Continuing with my 30 Days of Gratitude, I am thankful for the joy of all those boring miles I run!
Day #20 – As I have said – BORING!
Back when I started this blog I was conflicted – I was planning to talk about running and ‘healthy living’, but wasn’t planning a hardcore running or foodie blog. At the time the blogs I most enjoyed were ones written by runners with more to discuss than just running.
At this point I have stopped doing weekly summaries, occasionally do monthly summaries, and generally just keep track quarterly. I do like looking back over time and see how I have been feeling and what I have been doing in terms of runs and running. And of course I love getting comments and feedback and getting to read others’ insights.
Oh, and this:
I mean, because hugs are always good, right? Even sweaty, gross, post-run hugs! 🙂
Most of all … I just love running. Not racing, ‘training’, talking about running … just getting out and running. Not running FOR something, TOWARDS something, or whatever … just running.
And this week I have once again passed 3000 miles for the year!
I really thought that last year with 3150 miles (2012 was just under 2000 in 9 months) would be my peak, but this year I managed to keep up my mileage all summer in spite of not doing ‘doubles’ and never running on a day Lisa and I were both off from work.
But this past week I was reading comments on a running forum, I was reading some posts that were criticizing some running bloggers … and in particular a theme emerged about miles – that they need to have a PURPOSE, work towards an OUTCOME. Basically three opinions were formed in the comments:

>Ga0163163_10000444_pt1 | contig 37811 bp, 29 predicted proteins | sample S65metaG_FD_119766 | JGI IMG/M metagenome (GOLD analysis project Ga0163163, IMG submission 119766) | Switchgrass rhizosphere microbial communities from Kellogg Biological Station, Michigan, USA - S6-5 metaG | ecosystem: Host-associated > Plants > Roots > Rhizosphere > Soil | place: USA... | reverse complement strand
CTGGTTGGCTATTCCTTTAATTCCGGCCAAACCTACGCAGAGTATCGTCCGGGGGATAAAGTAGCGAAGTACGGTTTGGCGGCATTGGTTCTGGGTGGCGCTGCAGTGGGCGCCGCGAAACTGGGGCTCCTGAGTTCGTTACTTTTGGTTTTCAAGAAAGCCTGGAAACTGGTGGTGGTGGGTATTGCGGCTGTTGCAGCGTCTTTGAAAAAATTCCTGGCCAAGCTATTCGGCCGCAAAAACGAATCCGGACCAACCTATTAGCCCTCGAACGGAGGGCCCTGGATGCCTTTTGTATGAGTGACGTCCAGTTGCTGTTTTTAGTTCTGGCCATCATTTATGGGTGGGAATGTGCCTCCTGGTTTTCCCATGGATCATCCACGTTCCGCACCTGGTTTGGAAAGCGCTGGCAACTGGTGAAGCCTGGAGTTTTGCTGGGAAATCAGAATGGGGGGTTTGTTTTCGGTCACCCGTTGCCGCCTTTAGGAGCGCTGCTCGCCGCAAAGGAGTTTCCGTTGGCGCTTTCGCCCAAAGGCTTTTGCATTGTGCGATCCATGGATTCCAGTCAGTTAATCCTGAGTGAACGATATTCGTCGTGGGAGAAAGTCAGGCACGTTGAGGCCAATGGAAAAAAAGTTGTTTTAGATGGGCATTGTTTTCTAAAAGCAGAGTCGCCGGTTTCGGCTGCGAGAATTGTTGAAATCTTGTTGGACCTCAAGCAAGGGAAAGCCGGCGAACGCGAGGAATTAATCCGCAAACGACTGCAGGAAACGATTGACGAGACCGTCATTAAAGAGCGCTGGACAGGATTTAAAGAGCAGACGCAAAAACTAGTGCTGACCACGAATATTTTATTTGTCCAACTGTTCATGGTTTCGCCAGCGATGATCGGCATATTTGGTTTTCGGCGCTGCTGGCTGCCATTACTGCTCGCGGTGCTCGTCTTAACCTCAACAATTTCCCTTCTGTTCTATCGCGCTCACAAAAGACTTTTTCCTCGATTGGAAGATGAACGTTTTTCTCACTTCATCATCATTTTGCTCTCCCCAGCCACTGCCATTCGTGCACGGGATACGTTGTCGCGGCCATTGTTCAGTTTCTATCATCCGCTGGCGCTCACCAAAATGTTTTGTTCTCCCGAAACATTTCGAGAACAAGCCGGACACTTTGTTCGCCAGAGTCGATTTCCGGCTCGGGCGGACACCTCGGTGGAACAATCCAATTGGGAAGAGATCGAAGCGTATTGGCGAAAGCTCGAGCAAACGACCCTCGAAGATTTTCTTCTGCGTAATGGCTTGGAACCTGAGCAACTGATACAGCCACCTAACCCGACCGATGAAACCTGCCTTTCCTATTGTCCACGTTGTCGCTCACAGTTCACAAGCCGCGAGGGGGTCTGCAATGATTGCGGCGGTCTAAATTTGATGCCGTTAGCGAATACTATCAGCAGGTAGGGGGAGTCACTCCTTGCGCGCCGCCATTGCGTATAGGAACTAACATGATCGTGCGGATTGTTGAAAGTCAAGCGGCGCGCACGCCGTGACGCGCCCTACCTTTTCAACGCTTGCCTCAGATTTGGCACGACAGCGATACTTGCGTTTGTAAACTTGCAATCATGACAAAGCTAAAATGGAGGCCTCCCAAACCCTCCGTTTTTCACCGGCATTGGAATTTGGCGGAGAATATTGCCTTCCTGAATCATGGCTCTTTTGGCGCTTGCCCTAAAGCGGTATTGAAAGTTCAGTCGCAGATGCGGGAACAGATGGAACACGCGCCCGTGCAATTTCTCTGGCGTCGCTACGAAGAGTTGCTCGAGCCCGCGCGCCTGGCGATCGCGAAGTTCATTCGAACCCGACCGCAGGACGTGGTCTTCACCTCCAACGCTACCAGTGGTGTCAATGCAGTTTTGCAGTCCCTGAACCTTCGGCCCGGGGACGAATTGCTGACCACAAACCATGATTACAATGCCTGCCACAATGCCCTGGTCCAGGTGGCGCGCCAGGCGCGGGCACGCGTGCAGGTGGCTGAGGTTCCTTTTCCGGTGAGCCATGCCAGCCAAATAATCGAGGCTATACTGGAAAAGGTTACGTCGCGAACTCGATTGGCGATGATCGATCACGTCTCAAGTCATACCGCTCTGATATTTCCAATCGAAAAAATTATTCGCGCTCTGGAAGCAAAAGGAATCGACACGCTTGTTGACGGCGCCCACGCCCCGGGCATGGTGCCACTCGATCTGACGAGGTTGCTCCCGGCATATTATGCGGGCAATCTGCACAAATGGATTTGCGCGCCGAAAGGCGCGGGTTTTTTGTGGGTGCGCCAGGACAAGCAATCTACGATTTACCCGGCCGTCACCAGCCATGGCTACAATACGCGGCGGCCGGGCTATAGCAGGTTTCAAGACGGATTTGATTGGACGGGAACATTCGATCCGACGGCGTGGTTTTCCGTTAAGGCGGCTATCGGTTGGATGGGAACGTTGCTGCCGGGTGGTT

– You should be getting much faster
– You should be building endurance to run longer distances without crashing
– Or … WTF, knock that crap off running those useless miles!
I can see their point – assuming we each only have so many running miles in our legs, why not put them to specific use? And it was pretty clear that the people with very strong opinions were young (20s or maybe early 30s), race-centric and very competitive. So the idea of ‘junk miles’ is clearly unappealing to that crowd. In that ‘junk miles’ post I had the following thoughts:
There are also three REALLY good reasons to focus on maximizing your training efficiency in fewer miles : injury, burnout and frustration.
If you are injury prone, or recovering while training for a new event, every mile can make you more prone to getting injured. And if you are getting stuck in a rut of doing the same thing again and again, chances are you aren’t improving and might be getting burned out and lose interest in your training. None of this is good.
So my advice would be to ditch someone else’s definition of ‘good’ and ‘bad’ miles, figure out based on your own personal experience what YOUR balance of ‘quality vs. quantity’, and develop your own optimal training plan … regardless of how someone else would judge it.
And for me … even as we had three days with air temperatures in the ‘teens’ this week including a sub-zero wind chill day, and once I got myself properly bundled up – I was happy to get out and run my miles. Yes, I am still doing a minimum of 7.5 miles per day, generally 6 days per week, long runs on the weekends and so on. And I still love running – it is not work, not a chore … and that is part of the reason I never consider myself ‘training’, because that sounds hard! I’d rather spend my weekends on an 18 mile fun run with hill repeats than on TRAINING …
How do you feel about reading running-specific blogs? Do you feel miles must have a ‘purpose’?
Um, yeah … you’ve probably never heard THIS one before (based on the number of Run ### Run blogs, anyway … )